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Walking and Brain Health

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The design of my mother’s memory care community featured residential hallways and community rooms accessible via a somewhat circular path, like a hub-and-spoke system. If I could not locate her meandering down one corridor, I returned to the center and found her down the next.

Some days, my visit with her consisted of only walking. We had no destination in mind. But the walk added structure to her day and gave me a sense of purpose as her caregiver. She boosted her heartrate, and I valued the peace that washed over our strolls. We also boosted our brain power.

About the meditative practice of walking, philosopher Thich Nhat Hanh writes, “When we walk, we produce the energy of mindfulness. Instead of thinking of this or that, just be aware of the contact between your foot and the ground. If you pay attention to that contact, it’s very healing.” Walking produces energy not just for our hearts, but for our brains.

Clearing our Heads for Creativity

How many times do we utter the phrase, “I’m going for a walk to clear my head?” In the fresh air, we can let go of the prior night’s dream, an argument with the kids, or anxiety about the day ahead. Walking clears our mental space, like entering a meadow of openness and finding new ideas fluttering like butterflies in the breeze.

A 2014 study from Stanford University demonstrated that walking leads to more creative thinking when attempting to solve a problem requiring the imagination. Participants performed mental tasks such as “thinking of unusual uses for common objects or coming up with analogies to express complex ideas.” Across four experiments, 81% to 100% of participants produced more creative ideas while walking, as compared to sitting.” And when walkers sat down afterward, their creativity boost lasted.

Writers are almost always walkers who escape their everyday lives and settle inside their stories. When I announce to my husband, “I’m going for a walk,” he asks if I want company in case I’m working on a writing project. Author Susan Froetschel, who wrote Fear of Beauty, states, “Thinking about my novel requires a certain level of introspection and being alone with my thoughts.” At such times, she says, a solitary walk is often the fastest way to get from plot point A to plot point B.” Sometimes, in smaller projects, I am simply seeking the right word to describe a person, place, or thing. On walks, that word appears out of thin air.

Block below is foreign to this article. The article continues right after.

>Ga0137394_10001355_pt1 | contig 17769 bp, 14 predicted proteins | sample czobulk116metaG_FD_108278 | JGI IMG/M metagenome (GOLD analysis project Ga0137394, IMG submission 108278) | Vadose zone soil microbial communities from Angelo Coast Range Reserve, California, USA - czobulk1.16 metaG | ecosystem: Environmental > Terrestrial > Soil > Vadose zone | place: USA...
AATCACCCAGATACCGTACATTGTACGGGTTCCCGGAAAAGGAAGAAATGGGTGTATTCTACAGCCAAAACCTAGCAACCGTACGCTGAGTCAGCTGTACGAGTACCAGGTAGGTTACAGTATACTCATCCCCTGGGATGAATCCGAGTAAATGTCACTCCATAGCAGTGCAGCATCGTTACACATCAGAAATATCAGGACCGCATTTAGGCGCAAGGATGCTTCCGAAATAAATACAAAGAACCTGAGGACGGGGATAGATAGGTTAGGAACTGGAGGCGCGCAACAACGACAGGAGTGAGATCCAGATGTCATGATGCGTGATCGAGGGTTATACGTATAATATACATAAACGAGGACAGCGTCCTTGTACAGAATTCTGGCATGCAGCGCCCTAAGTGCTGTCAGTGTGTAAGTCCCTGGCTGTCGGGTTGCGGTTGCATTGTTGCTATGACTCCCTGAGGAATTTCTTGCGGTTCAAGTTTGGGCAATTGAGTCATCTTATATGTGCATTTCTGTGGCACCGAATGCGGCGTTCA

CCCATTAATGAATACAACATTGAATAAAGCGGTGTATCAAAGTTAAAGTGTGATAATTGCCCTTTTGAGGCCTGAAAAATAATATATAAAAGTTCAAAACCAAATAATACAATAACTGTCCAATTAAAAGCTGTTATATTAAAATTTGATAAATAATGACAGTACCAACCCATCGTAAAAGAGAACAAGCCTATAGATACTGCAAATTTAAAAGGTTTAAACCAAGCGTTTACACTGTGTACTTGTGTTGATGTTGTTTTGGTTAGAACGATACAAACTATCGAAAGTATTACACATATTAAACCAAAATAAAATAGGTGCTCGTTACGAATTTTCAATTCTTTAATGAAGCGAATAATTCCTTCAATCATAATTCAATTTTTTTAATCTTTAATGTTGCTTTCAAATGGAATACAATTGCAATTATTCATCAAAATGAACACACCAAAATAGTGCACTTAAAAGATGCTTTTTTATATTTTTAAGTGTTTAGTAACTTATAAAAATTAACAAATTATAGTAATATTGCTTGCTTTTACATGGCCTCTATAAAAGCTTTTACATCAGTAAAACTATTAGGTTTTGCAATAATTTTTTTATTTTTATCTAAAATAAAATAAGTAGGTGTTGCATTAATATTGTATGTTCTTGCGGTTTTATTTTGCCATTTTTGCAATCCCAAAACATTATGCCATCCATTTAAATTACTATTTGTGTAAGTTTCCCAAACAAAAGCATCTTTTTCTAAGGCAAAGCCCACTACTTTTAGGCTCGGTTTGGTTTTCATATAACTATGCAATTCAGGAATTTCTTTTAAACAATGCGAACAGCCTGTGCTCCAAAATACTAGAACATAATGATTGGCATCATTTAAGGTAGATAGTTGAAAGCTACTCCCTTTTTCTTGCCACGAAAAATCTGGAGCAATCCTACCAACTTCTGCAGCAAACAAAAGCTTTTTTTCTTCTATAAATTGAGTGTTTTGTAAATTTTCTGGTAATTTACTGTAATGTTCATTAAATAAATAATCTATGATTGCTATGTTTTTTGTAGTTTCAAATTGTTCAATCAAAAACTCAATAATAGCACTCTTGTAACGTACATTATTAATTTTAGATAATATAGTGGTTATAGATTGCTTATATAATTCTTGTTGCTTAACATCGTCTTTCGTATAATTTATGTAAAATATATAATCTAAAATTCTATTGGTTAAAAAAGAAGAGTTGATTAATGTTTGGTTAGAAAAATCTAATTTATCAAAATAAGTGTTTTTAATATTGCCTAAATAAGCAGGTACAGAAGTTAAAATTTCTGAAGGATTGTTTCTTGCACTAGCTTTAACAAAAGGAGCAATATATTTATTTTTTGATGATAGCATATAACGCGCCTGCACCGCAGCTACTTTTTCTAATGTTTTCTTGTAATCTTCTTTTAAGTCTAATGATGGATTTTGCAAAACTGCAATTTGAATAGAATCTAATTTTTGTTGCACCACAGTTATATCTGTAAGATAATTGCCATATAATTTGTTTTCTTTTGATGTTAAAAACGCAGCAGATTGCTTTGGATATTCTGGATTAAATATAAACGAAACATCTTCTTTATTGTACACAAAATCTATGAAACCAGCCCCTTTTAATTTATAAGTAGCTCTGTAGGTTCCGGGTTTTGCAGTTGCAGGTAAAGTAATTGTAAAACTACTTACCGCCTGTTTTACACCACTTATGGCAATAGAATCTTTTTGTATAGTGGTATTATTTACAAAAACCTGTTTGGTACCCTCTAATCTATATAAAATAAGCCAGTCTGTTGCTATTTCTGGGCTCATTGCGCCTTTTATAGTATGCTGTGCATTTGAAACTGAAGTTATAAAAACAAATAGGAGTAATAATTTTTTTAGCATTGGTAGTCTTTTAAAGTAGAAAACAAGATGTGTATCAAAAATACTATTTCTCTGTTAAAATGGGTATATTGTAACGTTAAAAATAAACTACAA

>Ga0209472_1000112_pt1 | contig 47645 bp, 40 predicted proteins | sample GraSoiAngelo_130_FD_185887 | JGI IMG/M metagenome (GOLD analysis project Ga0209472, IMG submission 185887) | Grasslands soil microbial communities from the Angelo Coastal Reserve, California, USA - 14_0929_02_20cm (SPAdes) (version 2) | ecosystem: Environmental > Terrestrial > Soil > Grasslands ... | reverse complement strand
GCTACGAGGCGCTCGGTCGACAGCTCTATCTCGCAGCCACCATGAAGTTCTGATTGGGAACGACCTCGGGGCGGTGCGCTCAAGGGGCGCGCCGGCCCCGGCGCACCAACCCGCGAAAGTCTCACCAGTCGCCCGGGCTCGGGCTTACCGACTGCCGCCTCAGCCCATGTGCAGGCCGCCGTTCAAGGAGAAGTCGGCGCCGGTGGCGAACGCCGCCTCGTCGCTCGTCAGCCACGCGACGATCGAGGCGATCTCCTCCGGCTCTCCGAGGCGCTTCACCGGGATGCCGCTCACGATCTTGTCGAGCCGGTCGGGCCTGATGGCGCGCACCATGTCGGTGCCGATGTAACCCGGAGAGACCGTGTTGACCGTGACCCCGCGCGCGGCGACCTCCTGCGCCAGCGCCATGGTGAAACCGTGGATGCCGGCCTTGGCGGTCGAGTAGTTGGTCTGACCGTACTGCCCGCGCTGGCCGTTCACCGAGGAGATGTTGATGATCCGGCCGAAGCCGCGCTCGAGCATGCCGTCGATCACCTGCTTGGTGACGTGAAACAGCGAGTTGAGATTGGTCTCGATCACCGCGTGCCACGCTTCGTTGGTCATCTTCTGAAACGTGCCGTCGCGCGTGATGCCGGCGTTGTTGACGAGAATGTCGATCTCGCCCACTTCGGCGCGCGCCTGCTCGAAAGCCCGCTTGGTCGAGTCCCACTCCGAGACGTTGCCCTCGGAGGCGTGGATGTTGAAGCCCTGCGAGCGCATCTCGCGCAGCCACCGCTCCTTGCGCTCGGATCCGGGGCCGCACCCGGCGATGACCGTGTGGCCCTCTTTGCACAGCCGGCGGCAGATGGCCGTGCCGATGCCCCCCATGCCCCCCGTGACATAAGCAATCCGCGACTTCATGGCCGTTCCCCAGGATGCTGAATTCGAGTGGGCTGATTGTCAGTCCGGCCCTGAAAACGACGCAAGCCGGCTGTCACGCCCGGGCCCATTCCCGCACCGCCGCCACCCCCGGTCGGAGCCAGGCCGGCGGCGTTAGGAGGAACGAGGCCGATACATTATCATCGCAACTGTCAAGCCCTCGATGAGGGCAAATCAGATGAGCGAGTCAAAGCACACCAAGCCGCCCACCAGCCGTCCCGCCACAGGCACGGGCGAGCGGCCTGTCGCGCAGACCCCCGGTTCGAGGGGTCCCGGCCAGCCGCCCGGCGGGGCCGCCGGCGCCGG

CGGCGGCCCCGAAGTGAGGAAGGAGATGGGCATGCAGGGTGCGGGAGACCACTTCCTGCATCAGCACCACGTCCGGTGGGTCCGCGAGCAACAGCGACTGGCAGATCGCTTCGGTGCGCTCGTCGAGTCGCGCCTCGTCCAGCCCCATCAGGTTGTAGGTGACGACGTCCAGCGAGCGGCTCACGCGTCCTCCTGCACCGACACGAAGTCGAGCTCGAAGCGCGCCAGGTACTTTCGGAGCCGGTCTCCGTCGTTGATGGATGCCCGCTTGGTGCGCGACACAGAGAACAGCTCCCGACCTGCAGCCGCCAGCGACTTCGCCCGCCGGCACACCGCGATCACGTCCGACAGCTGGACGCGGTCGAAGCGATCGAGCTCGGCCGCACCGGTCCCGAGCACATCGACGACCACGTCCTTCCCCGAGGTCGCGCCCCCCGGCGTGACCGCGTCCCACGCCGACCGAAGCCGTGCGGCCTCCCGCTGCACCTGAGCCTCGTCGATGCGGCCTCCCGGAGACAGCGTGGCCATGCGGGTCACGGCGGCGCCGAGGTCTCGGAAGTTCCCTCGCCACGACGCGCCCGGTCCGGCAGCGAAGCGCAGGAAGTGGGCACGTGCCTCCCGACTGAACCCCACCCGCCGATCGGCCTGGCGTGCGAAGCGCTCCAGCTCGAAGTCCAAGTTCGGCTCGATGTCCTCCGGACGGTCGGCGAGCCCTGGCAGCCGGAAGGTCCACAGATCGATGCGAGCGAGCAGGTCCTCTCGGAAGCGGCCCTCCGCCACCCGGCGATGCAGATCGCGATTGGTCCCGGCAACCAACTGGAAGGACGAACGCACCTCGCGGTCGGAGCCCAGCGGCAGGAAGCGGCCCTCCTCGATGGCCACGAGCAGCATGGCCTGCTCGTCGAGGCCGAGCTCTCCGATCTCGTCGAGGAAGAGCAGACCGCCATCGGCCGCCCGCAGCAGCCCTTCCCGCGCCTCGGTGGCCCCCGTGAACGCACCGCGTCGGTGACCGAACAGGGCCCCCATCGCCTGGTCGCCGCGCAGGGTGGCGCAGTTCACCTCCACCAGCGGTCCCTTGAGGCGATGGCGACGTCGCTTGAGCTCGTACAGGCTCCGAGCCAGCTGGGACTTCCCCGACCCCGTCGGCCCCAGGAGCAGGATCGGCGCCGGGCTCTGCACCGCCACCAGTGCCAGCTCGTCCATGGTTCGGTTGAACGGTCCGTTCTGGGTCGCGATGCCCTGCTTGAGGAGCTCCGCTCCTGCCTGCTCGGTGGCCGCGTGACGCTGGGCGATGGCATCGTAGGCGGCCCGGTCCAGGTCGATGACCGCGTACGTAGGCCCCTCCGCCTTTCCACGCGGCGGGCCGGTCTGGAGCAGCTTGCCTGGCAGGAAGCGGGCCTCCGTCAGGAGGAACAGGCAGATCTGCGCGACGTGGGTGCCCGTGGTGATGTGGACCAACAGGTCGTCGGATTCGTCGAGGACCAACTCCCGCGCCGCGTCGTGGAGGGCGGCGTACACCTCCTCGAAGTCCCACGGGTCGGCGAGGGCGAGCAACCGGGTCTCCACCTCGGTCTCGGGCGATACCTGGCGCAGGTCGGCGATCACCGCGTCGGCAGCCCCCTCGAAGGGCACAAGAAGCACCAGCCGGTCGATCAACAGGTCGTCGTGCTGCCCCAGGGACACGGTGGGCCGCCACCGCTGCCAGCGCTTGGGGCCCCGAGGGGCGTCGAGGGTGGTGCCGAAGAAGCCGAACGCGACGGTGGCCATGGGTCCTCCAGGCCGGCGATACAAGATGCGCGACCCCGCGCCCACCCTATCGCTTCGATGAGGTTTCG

The Matter of White Matter and the Brain

While walking and creativity are closely linked, researchers have also begun looking at walking’s physical effects on the brain.

Our brains are comprised of two types of tissue: gray and white. Most of the brain’s heavy processing occurs within gray matter. White matter makes up the bulk of the deep parts of the brain. Also, white matter, comprised of fat-wrapped nerve fibers (axons), is considered the brain’s wiring, and relays messages between the gray. We know that gray matter peaks in development when we are 11 or 12 years old, and scientists are discovering white matter keeps developing well into our 20s, and in other ways, beyond our 50s.

In a study of 250 older men and women, Agnieszka Burzynska, a professor of neuroscience and human development at Colorado State University in Fort Collins, and her associates, discovered when we’re active, white matter constantly reorganizes and restructures itself. When we’re sedentary, this same tissue frays.

Splitting subjects into three groups, one set of volunteers was assigned stretching and balancing training three times a week. Another group started walking three times a week, briskly, for about 40 minutes. The final set met three times a week to learn and practice line dances and group choreography.” All three groups trained for six months.  

Many participants found their bodies and brains had changed. In walkers and dancers, researchers found,  “Their white matter seemed renewed. In the new scans, the nerve fibers in certain portions of their brains looked larger, and any tissue lesions had shrunk. These desirable alterations were most prevalent among the walkers, who also performed better on memory tests now. The dancers, in general, did not.”

Henry David Thoreau, in a lecture later titled Walking, delivered in Connecticut in 1851, writes, “It is true, we are but faint-hearted crusaders...our expeditions are but tours, and come round again at evening to the old hearthside from which we set out.” He believed walking was a spiritual, reflective act, and wrote, “You must be born into the family of Walkers.” Since that time, scientists and writers have proved him wrong. It is not a birthright, but a necessary act we must take up to continue our crusade for a healthy brain.

Annette Januzzi Wick is a writer, speaker, and author of I’ll Have Some of Yours, a journey of cookies and caregiving. (Three Arch Press) and is a recipient of a 2020 NSNC award. A frequent contributor to Cincinnati.com, her work has appeared in Cincinnati Magazine, Shanti Arts, 3rd Act Magazine, and others. Visit annettejwick.com to learn more.